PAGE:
Until the erection of the Municipal Colony, about ten years ago, victims of contagious diseases were cared for in St. Joseph's House, a small building erected in on the ground in the rear of the hospital. Private patients are also treated to the of several hundred. Probably there are few cities of its size that maintain more or better equipped agencies providing for the diverse needs of its peoples.
The hospital today is one of the best equipped in the whole country and holds the highest rank among similar institutions. The subject of erecting a new hospital in Trenton continued to be agitated from time to time, especially by Dr. Phillips, who took a great interest in the establishment of the hospital. Professional social workers representing some forty separate social-service organizations are combined in a society, the Social Workers Club, which holds stated meetings for the interchange of information and for the general benefit of its members.
It was first intended to erect the hospital at the corner of Market and Cooper Streets, where ground had already been secured for this purpose, but objection having been raised to this location as being unsuitable for the purpose, the present property was obtained in from Samuel K. The cornerstone of St. Francis' Hospital was laid on October 15,by the Right Rev. Monor Graelli, delegated by Bishop Bayley.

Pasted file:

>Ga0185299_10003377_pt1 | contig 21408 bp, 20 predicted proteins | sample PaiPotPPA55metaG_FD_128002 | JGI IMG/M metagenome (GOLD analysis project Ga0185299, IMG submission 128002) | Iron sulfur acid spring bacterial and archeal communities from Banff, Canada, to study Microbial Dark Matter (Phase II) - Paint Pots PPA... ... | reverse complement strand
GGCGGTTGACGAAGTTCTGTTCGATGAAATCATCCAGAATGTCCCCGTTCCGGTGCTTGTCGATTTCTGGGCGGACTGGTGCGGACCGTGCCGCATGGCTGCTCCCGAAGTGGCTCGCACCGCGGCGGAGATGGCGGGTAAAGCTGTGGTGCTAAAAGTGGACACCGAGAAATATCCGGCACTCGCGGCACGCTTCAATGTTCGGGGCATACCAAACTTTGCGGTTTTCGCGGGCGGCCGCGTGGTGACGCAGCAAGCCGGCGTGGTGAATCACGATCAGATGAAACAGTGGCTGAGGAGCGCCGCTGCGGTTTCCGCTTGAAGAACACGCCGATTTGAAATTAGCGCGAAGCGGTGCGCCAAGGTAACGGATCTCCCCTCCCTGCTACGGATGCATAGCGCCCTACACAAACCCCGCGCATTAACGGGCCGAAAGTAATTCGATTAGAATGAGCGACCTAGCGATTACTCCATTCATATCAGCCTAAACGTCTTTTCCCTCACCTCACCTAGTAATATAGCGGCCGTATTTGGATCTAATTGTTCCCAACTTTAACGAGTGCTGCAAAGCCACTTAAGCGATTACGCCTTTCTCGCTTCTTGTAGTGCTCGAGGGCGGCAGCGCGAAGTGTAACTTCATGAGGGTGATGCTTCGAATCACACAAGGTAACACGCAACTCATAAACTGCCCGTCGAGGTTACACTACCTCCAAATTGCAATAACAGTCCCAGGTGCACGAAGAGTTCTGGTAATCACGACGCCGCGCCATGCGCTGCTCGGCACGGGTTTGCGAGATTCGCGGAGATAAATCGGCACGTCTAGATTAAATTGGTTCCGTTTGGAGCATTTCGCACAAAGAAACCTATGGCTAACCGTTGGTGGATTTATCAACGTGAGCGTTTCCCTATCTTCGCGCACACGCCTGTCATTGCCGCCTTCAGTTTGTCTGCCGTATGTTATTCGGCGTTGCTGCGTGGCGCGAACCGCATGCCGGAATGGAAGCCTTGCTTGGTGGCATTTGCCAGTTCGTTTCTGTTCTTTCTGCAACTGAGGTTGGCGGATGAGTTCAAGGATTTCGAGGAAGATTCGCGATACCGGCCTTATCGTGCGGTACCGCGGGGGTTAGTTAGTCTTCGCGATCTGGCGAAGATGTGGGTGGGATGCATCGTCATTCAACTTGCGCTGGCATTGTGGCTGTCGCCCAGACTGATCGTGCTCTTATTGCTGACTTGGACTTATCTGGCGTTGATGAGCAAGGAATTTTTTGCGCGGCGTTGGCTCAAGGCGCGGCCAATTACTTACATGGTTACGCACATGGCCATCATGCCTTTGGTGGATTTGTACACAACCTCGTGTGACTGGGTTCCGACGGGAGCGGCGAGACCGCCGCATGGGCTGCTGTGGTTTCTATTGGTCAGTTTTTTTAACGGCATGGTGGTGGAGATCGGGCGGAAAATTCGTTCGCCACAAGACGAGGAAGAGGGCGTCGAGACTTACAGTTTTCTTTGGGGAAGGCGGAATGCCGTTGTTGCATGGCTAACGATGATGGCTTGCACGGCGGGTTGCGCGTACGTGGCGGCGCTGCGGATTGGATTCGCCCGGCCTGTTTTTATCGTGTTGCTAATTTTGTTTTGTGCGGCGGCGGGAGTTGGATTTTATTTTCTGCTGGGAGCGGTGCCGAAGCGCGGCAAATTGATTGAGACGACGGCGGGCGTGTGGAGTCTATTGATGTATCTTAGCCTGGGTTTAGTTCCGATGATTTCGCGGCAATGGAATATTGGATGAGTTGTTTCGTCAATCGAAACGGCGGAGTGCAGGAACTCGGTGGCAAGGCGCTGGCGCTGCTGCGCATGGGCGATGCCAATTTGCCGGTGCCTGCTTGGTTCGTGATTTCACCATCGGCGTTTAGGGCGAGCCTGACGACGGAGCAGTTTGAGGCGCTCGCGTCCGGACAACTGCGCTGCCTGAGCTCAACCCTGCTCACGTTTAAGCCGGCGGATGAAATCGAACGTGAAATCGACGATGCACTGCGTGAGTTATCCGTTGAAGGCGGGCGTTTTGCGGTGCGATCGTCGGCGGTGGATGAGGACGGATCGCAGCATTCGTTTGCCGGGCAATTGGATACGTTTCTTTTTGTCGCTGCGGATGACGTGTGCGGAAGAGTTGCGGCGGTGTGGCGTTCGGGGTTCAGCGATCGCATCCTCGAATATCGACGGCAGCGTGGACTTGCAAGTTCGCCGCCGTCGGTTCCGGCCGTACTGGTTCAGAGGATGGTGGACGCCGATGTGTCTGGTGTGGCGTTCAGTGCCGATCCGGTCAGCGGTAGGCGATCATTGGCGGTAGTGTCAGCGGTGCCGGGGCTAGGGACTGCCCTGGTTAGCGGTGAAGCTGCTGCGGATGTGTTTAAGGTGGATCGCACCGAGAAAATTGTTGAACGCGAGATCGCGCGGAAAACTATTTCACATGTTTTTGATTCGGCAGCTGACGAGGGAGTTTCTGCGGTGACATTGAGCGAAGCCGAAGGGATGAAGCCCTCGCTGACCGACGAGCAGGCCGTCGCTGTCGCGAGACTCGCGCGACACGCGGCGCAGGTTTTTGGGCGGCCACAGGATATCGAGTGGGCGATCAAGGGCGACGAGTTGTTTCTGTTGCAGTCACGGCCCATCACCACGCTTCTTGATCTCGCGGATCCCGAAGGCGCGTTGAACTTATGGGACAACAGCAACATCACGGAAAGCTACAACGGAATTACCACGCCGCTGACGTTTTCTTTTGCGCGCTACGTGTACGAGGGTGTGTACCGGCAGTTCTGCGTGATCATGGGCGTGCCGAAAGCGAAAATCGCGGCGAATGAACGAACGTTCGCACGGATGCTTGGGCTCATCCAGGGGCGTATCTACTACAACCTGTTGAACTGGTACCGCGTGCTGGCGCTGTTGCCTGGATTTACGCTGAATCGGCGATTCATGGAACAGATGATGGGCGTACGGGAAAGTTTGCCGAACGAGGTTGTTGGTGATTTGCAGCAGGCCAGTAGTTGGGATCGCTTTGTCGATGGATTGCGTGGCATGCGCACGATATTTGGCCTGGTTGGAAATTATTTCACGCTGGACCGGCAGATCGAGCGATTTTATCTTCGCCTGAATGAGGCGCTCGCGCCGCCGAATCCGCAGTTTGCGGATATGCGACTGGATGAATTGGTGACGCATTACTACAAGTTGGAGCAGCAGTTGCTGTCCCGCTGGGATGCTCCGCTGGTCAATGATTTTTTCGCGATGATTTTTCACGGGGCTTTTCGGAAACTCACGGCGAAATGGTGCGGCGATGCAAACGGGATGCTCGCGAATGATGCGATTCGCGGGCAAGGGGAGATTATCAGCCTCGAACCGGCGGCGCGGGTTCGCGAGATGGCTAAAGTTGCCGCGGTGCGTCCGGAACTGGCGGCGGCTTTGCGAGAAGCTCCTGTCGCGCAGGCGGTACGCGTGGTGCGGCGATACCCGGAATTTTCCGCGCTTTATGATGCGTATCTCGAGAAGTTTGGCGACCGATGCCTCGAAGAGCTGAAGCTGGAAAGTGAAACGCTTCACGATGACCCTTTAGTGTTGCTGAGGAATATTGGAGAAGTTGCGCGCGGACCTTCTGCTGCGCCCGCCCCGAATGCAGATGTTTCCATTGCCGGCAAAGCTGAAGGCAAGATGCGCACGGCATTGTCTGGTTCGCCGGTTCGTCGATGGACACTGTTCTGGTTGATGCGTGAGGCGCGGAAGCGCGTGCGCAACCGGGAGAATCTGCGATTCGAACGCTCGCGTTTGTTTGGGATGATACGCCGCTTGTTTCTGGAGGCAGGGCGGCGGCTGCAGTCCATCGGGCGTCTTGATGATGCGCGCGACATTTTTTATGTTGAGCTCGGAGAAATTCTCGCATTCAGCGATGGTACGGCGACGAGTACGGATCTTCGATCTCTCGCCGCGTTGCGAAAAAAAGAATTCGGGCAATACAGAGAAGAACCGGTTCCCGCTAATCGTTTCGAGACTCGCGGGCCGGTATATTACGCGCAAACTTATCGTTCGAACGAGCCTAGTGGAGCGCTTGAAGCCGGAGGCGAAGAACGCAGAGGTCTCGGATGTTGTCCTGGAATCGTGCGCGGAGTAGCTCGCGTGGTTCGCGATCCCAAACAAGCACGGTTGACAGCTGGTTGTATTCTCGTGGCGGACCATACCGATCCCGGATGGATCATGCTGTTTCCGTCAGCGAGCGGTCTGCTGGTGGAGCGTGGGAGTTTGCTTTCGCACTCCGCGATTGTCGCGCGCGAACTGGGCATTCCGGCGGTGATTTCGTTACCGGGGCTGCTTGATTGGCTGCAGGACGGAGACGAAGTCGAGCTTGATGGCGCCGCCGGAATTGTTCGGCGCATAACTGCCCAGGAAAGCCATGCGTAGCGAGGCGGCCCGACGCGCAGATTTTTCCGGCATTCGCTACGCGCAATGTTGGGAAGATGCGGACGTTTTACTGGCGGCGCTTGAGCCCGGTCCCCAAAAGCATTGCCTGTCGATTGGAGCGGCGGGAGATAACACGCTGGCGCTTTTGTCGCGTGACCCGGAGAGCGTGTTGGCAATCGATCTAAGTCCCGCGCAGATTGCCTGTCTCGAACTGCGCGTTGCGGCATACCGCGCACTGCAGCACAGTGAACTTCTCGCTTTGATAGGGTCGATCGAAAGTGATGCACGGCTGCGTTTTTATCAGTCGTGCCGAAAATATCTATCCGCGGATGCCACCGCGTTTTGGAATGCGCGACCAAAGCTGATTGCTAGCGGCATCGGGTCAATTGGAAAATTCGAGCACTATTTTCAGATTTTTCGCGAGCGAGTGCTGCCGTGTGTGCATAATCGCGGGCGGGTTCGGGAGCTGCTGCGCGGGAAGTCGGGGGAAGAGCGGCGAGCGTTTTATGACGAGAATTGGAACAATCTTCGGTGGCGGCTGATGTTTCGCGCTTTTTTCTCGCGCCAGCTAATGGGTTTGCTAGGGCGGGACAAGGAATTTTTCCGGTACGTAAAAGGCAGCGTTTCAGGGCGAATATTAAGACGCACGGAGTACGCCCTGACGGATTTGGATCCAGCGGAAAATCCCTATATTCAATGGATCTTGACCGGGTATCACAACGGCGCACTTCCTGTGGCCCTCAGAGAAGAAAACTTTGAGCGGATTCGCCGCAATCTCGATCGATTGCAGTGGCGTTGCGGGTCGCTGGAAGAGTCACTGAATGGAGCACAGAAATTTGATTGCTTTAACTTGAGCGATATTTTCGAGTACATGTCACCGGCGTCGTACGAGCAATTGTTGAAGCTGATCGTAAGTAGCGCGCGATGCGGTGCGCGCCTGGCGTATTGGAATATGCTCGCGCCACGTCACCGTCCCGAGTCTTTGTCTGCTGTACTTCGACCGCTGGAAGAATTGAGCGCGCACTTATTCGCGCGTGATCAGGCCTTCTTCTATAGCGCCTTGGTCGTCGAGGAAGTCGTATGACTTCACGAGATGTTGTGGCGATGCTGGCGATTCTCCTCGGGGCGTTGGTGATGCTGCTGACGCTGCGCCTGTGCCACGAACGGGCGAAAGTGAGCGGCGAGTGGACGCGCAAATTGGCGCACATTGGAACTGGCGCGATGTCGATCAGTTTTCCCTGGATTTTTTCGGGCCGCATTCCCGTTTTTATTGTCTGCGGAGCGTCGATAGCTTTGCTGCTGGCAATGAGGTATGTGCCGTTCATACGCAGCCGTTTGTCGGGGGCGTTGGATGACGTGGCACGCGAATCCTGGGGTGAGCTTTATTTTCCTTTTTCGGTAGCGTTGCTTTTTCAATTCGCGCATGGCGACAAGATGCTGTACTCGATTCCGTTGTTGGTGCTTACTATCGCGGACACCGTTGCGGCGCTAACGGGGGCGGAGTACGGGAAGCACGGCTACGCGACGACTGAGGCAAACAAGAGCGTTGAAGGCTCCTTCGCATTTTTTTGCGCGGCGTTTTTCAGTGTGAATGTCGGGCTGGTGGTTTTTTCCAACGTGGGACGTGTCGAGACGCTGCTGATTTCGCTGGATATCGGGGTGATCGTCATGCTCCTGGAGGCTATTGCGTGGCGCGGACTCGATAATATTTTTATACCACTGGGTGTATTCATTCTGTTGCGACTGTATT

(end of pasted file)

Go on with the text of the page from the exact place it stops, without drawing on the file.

Owing to a lack of sufficient funds, building operations progressed slowly. Among those who in the early days gave their generous financial help to the Sisters were John Curran, Edward H. Stokes, Samuel K. Wilson and the Roebling family, the latter of whom has always been a generous benefactor of the institution, and such assistance has in many instances enabled it to meet its increasing needs.
A fine nurses' home was erected and other additions are now in course of construction. In the month of FebruaryMrs. Louisa Fisk widow of Harvey Fisk, Esq. Phillips thereupon addressed a circular letter to the corporation of the Trenton Hospital, and certain other persons interested in the enterprise.
Pyyntöäsi ei voi käsitellä
It is safe to say by this method alone over three million dollars for the permanent betterment of these institutions have been secured, all within the last decade. From to the present time the Legislature has made large appropriations for the erection of new buildings as the needs arose and for the repairing and modernizing of older structures.
Sister Mary Hyacintha, the venerable foundress of St. Francis' Hospital, came to Trenton in to take charge of a school mission on Front Street. In response to that letter, the following gentlemen met at the house of Dr. Phillips on the evening of March 8; Dr.